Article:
As for Mugabe, both biological realities and the need for self-respect and preservation of one’s dignity, if any, predict that he can no longer be of any presidential value even to the notorious Chipangano.

Secondly, the 2013 elections will be historic in the sense that while all post-independence ones have been between Zanu-PF as the sole ruling party and all others coming from outside government, the upcoming polls will have three parties whose performance in government has undergone concurrent public scrutiny.

If it is true that the Zimbabwean electorate values such things as service delivery, honesty from general leadership and transparency in use of state resources, then surely the next election will be a rude awakening for many, especially those whose claim to fame is the people’s grievances and not necessarily a compassionate and clear programme of action.

The importance of service delivery, transparent use of state resources and honesty from general leadership as indices of candidate credibility is important as it will serve as a means of restoring the augustness of Parliament. It is only when credible candidates are elected that Parliament will seize to be a national bedroom where geriatrics sleep and yawn while the energetic lead debates on libido, administration of bathing and regulation of women’s hairstyles.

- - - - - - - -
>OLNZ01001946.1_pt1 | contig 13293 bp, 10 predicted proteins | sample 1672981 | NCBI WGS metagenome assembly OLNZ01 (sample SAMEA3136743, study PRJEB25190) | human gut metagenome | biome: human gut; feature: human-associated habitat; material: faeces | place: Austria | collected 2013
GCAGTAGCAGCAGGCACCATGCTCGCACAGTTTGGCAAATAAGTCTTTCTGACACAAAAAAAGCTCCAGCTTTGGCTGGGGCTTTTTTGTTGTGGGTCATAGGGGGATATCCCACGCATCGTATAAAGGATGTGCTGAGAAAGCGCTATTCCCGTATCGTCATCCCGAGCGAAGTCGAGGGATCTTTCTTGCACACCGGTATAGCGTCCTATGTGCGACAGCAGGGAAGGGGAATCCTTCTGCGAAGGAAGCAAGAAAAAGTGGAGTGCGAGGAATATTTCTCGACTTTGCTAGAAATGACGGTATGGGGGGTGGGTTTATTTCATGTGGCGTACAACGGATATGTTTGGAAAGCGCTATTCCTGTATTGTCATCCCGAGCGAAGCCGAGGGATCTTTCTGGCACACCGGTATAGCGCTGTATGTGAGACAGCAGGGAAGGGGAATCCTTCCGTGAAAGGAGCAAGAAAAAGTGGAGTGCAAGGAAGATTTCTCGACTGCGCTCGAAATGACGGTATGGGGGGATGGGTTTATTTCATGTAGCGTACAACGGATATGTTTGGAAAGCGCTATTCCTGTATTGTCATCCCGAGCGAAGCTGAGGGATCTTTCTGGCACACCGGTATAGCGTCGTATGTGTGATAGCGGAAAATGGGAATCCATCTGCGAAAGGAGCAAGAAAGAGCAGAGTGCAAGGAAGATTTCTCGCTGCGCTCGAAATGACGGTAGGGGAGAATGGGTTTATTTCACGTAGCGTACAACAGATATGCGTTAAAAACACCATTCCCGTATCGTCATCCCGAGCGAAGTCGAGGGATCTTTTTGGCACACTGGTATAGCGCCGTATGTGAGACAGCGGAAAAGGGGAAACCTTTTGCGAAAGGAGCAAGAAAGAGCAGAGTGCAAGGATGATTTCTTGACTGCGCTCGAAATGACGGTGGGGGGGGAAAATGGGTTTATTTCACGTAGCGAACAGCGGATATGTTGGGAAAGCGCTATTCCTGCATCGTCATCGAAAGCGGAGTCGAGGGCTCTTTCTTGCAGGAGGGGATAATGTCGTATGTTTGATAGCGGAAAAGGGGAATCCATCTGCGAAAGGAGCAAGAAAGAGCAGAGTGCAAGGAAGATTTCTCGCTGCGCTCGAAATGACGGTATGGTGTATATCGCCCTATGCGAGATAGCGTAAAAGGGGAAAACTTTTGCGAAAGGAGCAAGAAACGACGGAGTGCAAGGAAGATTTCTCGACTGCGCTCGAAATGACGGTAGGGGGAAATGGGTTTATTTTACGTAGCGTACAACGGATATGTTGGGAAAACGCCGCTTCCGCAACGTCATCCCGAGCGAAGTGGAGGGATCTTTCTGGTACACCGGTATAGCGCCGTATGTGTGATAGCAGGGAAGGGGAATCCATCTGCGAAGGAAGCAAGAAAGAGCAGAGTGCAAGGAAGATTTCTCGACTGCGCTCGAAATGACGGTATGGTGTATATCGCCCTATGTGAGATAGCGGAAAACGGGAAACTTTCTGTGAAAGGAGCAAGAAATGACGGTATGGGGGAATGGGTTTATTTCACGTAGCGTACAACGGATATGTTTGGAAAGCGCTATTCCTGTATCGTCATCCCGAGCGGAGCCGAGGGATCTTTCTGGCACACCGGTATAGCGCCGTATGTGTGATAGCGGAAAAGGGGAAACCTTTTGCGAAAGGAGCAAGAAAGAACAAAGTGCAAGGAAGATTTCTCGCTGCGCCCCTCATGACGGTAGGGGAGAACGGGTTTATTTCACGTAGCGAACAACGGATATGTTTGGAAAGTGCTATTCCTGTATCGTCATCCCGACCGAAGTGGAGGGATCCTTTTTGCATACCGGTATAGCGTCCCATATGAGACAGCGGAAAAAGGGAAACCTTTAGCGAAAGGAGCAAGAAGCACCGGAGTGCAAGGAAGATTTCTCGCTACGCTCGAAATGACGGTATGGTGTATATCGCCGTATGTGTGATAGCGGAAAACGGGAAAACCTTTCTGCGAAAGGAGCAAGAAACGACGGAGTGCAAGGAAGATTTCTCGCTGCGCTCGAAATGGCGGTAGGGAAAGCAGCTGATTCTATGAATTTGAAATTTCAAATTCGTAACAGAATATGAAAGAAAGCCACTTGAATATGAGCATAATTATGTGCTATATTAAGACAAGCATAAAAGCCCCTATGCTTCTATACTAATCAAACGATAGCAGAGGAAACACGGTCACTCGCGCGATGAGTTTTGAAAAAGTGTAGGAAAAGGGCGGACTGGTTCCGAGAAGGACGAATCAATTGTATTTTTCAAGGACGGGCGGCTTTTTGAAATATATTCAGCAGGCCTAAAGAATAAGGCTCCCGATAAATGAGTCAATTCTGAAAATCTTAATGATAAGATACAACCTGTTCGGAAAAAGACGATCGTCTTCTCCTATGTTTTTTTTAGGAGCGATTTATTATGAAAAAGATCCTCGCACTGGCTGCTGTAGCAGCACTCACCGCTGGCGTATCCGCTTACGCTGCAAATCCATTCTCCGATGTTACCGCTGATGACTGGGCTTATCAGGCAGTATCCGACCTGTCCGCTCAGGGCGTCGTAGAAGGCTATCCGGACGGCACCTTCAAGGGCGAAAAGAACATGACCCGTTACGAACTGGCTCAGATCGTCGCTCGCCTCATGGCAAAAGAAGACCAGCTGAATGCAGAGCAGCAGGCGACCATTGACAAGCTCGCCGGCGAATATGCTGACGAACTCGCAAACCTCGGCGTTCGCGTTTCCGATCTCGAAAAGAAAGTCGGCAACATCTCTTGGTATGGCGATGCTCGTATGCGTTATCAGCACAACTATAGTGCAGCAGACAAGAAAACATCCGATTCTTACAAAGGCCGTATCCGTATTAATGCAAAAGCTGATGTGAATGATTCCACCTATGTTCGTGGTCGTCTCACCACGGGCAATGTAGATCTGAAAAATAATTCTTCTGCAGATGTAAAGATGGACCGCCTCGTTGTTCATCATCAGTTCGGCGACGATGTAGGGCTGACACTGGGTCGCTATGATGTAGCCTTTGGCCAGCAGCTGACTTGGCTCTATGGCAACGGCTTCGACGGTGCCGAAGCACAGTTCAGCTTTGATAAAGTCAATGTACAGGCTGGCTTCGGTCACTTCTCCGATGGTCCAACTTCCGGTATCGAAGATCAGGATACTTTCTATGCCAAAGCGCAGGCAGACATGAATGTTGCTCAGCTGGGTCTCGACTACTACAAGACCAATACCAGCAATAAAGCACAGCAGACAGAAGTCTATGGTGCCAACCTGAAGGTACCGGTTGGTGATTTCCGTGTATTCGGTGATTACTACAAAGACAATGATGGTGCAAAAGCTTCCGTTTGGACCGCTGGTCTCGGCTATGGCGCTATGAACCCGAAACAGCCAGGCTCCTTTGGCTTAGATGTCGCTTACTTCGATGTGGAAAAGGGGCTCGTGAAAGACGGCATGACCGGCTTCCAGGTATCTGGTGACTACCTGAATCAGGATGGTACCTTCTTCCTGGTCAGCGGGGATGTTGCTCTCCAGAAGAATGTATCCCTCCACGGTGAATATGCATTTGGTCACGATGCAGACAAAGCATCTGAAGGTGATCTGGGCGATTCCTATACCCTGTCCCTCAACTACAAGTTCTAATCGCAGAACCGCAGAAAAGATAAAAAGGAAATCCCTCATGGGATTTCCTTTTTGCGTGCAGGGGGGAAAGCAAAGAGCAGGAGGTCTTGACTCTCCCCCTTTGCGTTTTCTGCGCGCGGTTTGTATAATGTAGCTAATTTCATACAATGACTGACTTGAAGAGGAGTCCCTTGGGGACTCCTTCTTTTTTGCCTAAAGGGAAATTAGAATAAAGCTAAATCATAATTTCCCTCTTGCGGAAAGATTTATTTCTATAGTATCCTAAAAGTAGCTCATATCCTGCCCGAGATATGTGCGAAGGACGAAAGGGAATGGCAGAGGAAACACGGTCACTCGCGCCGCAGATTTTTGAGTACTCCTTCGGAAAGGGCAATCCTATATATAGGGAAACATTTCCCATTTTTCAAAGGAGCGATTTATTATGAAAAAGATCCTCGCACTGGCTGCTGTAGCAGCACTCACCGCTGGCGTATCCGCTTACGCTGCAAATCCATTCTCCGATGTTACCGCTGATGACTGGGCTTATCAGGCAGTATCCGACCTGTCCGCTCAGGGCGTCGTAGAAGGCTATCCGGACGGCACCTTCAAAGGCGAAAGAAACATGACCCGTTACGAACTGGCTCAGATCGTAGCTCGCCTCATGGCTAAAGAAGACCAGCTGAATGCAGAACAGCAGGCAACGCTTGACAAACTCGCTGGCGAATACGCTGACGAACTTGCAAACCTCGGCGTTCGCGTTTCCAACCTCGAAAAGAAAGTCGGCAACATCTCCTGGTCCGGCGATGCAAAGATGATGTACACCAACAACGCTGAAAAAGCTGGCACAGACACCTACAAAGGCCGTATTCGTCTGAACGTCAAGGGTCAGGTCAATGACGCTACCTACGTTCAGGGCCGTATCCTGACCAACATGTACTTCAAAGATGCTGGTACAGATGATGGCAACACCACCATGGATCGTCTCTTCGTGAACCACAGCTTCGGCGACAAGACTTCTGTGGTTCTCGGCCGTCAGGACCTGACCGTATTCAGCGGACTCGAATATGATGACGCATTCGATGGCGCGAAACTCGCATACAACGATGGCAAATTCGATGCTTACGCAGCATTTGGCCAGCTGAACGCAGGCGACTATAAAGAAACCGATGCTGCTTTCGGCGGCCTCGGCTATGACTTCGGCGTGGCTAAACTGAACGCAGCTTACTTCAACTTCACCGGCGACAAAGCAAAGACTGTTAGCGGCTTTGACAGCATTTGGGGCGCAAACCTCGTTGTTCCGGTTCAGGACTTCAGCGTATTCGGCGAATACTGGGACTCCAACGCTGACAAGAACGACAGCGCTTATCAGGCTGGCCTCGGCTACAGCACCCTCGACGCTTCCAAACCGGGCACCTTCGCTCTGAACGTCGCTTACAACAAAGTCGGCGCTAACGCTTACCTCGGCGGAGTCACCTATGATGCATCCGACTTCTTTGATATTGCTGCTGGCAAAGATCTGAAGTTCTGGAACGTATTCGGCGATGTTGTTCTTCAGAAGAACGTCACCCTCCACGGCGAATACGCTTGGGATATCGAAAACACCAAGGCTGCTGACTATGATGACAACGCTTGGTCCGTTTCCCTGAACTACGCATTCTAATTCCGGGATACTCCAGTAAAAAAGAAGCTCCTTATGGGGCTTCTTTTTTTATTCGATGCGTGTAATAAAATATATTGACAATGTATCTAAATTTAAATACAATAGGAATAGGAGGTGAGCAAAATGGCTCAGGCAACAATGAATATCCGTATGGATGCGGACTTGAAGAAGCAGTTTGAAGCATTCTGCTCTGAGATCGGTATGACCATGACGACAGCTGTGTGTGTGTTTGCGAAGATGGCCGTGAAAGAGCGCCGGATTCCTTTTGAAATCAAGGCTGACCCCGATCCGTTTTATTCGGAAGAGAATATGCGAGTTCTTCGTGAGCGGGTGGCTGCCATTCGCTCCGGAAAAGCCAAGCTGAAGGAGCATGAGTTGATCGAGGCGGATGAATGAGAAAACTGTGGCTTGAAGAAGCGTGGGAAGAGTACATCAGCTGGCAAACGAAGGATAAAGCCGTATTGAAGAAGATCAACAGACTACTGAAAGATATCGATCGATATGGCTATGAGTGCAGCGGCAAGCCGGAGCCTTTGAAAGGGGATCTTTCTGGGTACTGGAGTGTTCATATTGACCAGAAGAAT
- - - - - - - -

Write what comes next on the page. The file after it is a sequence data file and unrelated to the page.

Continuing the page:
Unless and until parliamentarians are not chosen on their ability to castigate sanctions and homosexuals or, on another end, as a token of recognition for the number of times they have endured state brutality, the national transformation agenda shall always fail.

Thirdly and most important is the fact there is a huge group of new and young voters who are silently and peacefully organising in various forums. This group is determined to break its political virginity in a revolutionary fashion and be counted. It views the generation of Robert Mugabe as the proverbial chicken that fed on its eggs by not only abandoning the promises of liberation but by actually strengthening itself through the systems and laws of the colonial oppressor. The new generation of first- and second-time voters is less interested in political sloganeering.